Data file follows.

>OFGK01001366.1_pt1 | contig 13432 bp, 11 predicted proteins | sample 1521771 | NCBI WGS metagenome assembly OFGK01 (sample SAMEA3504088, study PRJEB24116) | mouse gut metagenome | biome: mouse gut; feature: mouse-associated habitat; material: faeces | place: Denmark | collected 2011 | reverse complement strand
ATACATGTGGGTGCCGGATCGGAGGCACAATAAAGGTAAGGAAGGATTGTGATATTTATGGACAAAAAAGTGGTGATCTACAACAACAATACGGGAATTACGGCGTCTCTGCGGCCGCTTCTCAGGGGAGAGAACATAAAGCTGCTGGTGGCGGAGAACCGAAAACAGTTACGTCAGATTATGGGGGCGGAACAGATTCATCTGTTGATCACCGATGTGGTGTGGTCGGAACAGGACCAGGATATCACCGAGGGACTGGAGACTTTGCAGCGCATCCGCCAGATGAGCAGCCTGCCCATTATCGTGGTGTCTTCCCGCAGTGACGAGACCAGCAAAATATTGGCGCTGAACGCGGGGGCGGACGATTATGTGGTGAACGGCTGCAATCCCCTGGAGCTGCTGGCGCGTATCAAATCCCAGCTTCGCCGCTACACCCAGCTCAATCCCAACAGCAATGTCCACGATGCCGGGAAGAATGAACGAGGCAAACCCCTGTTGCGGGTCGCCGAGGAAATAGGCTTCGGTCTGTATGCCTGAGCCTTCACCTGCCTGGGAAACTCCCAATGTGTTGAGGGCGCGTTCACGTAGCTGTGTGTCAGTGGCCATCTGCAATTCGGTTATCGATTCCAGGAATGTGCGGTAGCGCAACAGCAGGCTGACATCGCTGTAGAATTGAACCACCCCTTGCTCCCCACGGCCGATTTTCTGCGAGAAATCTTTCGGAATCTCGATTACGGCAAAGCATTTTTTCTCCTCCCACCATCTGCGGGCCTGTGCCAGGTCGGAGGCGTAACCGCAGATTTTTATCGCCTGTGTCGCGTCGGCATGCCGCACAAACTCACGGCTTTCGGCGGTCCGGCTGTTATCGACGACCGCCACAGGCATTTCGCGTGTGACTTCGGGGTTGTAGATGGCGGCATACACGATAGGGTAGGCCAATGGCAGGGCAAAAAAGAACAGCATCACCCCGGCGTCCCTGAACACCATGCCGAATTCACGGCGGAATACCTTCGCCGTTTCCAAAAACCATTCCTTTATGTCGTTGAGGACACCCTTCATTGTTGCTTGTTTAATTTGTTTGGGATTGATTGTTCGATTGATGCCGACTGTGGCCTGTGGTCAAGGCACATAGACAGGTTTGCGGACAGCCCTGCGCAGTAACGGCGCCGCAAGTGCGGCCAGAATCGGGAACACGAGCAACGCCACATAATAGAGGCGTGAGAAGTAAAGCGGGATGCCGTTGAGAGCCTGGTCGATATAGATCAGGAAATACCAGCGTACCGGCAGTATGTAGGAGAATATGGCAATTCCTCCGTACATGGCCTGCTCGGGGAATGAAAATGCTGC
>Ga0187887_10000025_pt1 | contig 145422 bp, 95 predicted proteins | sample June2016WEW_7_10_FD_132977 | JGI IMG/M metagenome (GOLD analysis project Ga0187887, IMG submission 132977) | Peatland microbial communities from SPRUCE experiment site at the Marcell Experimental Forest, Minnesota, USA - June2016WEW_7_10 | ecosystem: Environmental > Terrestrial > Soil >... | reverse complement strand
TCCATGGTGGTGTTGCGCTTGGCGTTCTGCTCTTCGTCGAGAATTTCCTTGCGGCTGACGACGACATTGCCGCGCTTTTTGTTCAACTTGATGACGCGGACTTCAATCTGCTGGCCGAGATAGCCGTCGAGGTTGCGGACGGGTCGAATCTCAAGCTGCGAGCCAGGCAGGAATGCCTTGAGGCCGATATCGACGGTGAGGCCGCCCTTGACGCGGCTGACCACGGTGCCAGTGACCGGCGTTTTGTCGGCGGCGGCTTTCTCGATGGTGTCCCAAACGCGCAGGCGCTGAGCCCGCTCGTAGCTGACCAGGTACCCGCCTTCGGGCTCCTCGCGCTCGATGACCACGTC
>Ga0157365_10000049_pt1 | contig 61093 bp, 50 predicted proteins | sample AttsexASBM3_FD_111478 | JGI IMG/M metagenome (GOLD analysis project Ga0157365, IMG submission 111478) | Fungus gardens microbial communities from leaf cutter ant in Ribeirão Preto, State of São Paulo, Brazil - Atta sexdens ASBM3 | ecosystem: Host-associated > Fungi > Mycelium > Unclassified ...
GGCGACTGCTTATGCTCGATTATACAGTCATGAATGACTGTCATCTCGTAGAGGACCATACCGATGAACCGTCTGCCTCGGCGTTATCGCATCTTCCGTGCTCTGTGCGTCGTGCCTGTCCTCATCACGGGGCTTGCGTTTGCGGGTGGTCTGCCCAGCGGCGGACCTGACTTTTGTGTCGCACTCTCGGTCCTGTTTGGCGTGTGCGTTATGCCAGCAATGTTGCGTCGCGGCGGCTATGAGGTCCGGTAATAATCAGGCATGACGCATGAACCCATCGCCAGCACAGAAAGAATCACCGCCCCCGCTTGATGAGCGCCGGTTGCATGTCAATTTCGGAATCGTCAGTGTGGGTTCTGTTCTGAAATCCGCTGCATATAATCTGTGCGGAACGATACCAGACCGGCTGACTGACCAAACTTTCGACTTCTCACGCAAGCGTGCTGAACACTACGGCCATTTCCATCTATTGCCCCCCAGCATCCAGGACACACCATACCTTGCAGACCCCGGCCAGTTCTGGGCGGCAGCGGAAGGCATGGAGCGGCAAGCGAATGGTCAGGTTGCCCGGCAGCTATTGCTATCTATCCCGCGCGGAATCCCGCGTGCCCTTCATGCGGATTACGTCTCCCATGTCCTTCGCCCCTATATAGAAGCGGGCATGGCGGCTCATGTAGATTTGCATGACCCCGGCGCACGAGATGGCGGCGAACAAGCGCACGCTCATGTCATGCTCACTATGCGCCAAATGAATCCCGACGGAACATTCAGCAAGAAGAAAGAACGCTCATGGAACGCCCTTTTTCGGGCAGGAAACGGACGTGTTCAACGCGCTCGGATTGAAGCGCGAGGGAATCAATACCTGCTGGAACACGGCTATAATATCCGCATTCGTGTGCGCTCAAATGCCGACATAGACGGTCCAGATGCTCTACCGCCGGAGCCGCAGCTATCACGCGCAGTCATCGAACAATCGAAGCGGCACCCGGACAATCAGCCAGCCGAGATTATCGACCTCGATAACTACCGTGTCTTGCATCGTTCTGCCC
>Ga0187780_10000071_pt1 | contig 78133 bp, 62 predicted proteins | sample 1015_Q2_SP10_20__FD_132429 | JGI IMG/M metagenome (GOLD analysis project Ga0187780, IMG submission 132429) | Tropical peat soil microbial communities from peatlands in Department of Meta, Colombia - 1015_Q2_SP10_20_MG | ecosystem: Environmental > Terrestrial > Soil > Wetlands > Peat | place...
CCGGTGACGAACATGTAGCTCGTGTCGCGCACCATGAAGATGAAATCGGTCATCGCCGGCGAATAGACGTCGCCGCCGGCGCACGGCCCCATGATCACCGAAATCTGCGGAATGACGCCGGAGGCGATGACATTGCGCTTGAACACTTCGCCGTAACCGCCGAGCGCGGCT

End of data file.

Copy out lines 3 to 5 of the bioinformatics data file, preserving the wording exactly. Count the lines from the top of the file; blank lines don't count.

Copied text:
>Ga0187887_10000025_pt1 | contig 145422 bp, 95 predicted proteins | sample June2016WEW_7_10_FD_132977 | JGI IMG/M metagenome (GOLD analysis project Ga0187887, IMG submission 132977) | Peatland microbial communities from SPRUCE experiment site at the Marcell Experimental Forest, Minnesota, USA - June2016WEW_7_10 | ecosystem: Environmental > Terrestrial > Soil >... | reverse complement strand
TCCATGGTGGTGTTGCGCTTGGCGTTCTGCTCTTCGTCGAGAATTTCCTTGCGGCTGACGACGACATTGCCGCGCTTTTTGTTCAACTTGATGACGCGGACTTCAATCTGCTGGCCGAGATAGCCGTCGAGGTTGCGGACGGGTCGAATCTCAAGCTGCGAGCCAGGCAGGAATGCCTTGAGGCCGATATCGACGGTGAGGCCGCCCTTGACGCGGCTGACCACGGTGCCAGTGACCGGCGTTTTGTCGGCGGCGGCTTTCTCGATGGTGTCCCAAACGCGCAGGCGCTGAGCCCGCTCGTAGCTGACCAGGTACCCGCCTTCGGGCTCCTCGCGCTCGATGACCACGTC
>Ga0157365_10000049_pt1 | contig 61093 bp, 50 predicted proteins | sample AttsexASBM3_FD_111478 | JGI IMG/M metagenome (GOLD analysis project Ga0157365, IMG submission 111478) | Fungus gardens microbial communities from leaf cutter ant in Ribeirão Preto, State of São Paulo, Brazil - Atta sexdens ASBM3 | ecosystem: Host-associated > Fungi > Mycelium > Unclassified ...